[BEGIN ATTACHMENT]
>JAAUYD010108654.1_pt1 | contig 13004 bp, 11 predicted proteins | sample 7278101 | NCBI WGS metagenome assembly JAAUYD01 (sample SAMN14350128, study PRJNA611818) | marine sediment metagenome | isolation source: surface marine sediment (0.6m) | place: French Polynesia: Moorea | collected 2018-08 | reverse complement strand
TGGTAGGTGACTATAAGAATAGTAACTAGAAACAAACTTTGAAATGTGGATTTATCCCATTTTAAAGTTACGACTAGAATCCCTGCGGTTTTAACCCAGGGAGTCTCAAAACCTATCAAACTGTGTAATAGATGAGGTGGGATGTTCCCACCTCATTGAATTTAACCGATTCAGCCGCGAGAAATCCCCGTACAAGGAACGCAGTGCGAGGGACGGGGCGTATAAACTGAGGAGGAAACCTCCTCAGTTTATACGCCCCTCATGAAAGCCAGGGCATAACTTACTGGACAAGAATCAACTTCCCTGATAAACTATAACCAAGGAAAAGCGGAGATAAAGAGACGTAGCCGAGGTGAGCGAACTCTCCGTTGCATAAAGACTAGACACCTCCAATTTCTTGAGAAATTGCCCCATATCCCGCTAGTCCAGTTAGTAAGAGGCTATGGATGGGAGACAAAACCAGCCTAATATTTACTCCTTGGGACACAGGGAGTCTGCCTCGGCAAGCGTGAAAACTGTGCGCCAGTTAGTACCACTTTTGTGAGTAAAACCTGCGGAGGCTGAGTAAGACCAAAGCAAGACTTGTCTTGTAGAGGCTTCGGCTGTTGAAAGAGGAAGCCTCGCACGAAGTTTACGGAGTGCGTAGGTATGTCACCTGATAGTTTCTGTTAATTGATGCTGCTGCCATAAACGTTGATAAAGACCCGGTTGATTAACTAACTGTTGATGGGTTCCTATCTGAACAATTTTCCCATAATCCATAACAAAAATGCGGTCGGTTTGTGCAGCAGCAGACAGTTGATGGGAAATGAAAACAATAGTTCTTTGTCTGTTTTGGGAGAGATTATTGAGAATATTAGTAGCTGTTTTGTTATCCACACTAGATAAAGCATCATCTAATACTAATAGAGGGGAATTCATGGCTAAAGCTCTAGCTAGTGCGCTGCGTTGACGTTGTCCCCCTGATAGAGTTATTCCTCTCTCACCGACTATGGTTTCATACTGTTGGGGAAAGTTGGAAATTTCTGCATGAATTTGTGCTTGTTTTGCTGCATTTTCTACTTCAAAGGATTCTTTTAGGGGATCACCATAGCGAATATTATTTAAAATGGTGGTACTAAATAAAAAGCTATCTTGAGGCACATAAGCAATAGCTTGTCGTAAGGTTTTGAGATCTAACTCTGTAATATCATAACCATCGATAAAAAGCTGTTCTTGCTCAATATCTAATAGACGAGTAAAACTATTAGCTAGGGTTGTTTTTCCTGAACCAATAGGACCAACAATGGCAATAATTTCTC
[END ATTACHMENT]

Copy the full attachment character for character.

>JAAUYD010108654.1_pt1 | contig 13004 bp, 11 predicted proteins | sample 7278101 | NCBI WGS metagenome assembly JAAUYD01 (sample SAMN14350128, study PRJNA611818) | marine sediment metagenome | isolation source: surface marine sediment (0.6m) | place: French Polynesia: Moorea | collected 2018-08 | reverse complement strand
TGGTAGGTGACTATAAGAATAGTAACTAGAAACAAACTTTGAAATGTGGATTTATCCCATTTTAAAGTTACGACTAGAATCCCTGCGGTTTTAACCCAGGGAGTCTCAAAACCTATCAAACTGTGTAATAGATGAGGTGGGATGTTCCCACCTCATTGAATTTAACCGATTCAGCCGCGAGAAATCCCCGTACAAGGAACGCAGTGCGAGGGACGGGGCGTATAAACTGAGGAGGAAACCTCCTCAGTTTATACGCCCCTCATGAAAGCCAGGGCATAACTTACTGGACAAGAATCAACTTCCCTGATAAACTATAACCAAGGAAAAGCGGAGATAAAGAGACGTAGCCGAGGTGAGCGAACTCTCCGTTGCATAAAGACTAGACACCTCCAATTTCTTGAGAAATTGCCCCATATCCCGCTAGTCCAGTTAGTAAGAGGCTATGGATGGGAGACAAAACCAGCCTAATATTTACTCCTTGGGACACAGGGAGTCTGCCTCGGCAAGCGTGAAAACTGTGCGCCAGTTAGTACCACTTTTGTGAGTAAAACCTGCGGAGGCTGAGTAAGACCAAAGCAAGACTTGTCTTGTAGAGGCTTCGGCTGTTGAAAGAGGAAGCCTCGCACGAAGTTTACGGAGTGCGTAGGTATGTCACCTGATAGTTTCTGTTAATTGATGCTGCTGCCATAAACGTTGATAAAGACCCGGTTGATTAACTAACTGTTGATGGGTTCCTATCTGAACAATTTTCCCATAATCCATAACAAAAATGCGGTCGGTTTGTGCAGCAGCAGACAGTTGATGGGAAATGAAAACAATAGTTCTTTGTCTGTTTTGGGAGAGATTATTGAGAATATTAGTAGCTGTTTTGTTATCCACACTAGATAAAGCATCATCTAATACTAATAGAGGGGAATTCATGGCTAAAGCTCTAGCTAGTGCGCTGCGTTGACGTTGTCCCCCTGATAGAGTTATTCCTCTCTCACCGACTATGGTTTCATACTGTTGGGGAAAGTTGGAAATTTCTGCATGAATTTGTGCTTGTTTTGCTGCATTTTCTACTTCAAAGGATTCTTTTAGGGGATCACCATAGCGAATATTATTTAAAATGGTGGTACTAAATAAAAAGCTATCTTGAGGCACATAAGCAATAGCTTGTCGTAAGGTTTTGAGATCTAACTCTGTAATATCATAACCATCGATAAAAAGCTGTTCTTGCTCAATATCTAATAGACGAGTAAAACTATTAGCTAGGGTTGTTTTTCCTGAACCAATAGGACCAACAATGGCAATAATTTCTC